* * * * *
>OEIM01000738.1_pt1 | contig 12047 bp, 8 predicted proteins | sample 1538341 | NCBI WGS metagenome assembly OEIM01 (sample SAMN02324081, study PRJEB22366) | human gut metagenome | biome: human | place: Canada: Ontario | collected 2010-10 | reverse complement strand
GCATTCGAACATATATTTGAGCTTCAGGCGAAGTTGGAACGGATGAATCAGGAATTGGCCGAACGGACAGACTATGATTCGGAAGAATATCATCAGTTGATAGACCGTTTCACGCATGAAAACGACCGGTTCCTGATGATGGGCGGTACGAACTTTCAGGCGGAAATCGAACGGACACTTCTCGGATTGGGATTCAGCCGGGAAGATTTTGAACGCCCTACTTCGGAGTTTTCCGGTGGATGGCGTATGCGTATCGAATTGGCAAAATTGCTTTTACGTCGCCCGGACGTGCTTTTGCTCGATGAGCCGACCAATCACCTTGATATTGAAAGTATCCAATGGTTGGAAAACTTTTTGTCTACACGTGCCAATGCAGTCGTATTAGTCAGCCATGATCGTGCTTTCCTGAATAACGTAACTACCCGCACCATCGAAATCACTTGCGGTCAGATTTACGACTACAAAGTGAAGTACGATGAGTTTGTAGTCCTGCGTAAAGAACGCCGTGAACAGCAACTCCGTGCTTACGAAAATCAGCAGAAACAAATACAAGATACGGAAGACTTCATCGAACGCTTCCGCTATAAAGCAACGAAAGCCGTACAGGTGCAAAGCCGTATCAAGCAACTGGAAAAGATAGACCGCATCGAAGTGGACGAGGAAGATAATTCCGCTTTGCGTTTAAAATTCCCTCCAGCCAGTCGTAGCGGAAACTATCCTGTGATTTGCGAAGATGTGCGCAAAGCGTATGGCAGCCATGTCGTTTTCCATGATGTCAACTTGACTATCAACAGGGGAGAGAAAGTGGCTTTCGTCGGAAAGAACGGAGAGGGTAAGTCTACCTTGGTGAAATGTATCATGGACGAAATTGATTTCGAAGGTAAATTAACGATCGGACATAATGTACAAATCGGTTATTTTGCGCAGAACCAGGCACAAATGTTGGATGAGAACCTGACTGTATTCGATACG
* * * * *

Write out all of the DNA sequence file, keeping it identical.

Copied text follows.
>OEIM01000738.1_pt1 | contig 12047 bp, 8 predicted proteins | sample 1538341 | NCBI WGS metagenome assembly OEIM01 (sample SAMN02324081, study PRJEB22366) | human gut metagenome | biome: human | place: Canada: Ontario | collected 2010-10 | reverse complement strand
GCATTCGAACATATATTTGAGCTTCAGGCGAAGTTGGAACGGATGAATCAGGAATTGGCCGAACGGACAGACTATGATTCGGAAGAATATCATCAGTTGATAGACCGTTTCACGCATGAAAACGACCGGTTCCTGATGATGGGCGGTACGAACTTTCAGGCGGAAATCGAACGGACACTTCTCGGATTGGGATTCAGCCGGGAAGATTTTGAACGCCCTACTTCGGAGTTTTCCGGTGGATGGCGTATGCGTATCGAATTGGCAAAATTGCTTTTACGTCGCCCGGACGTGCTTTTGCTCGATGAGCCGACCAATCACCTTGATATTGAAAGTATCCAATGGTTGGAAAACTTTTTGTCTACACGTGCCAATGCAGTCGTATTAGTCAGCCATGATCGTGCTTTCCTGAATAACGTAACTACCCGCACCATCGAAATCACTTGCGGTCAGATTTACGACTACAAAGTGAAGTACGATGAGTTTGTAGTCCTGCGTAAAGAACGCCGTGAACAGCAACTCCGTGCTTACGAAAATCAGCAGAAACAAATACAAGATACGGAAGACTTCATCGAACGCTTCCGCTATAAAGCAACGAAAGCCGTACAGGTGCAAAGCCGTATCAAGCAACTGGAAAAGATAGACCGCATCGAAGTGGACGAGGAAGATAATTCCGCTTTGCGTTTAAAATTCCCTCCAGCCAGTCGTAGCGGAAACTATCCTGTGATTTGCGAAGATGTGCGCAAAGCGTATGGCAGCCATGTCGTTTTCCATGATGTCAACTTGACTATCAACAGGGGAGAGAAAGTGGCTTTCGTCGGAAAGAACGGAGAGGGTAAGTCTACCTTGGTGAAATGTATCATGGACGAAATTGATTTCGAAGGTAAATTAACGATCGGACATAATGTACAAATCGGTTATTTTGCGCAGAACCAGGCACAAATGTTGGATGAGAACCTGACTGTATTCGATACG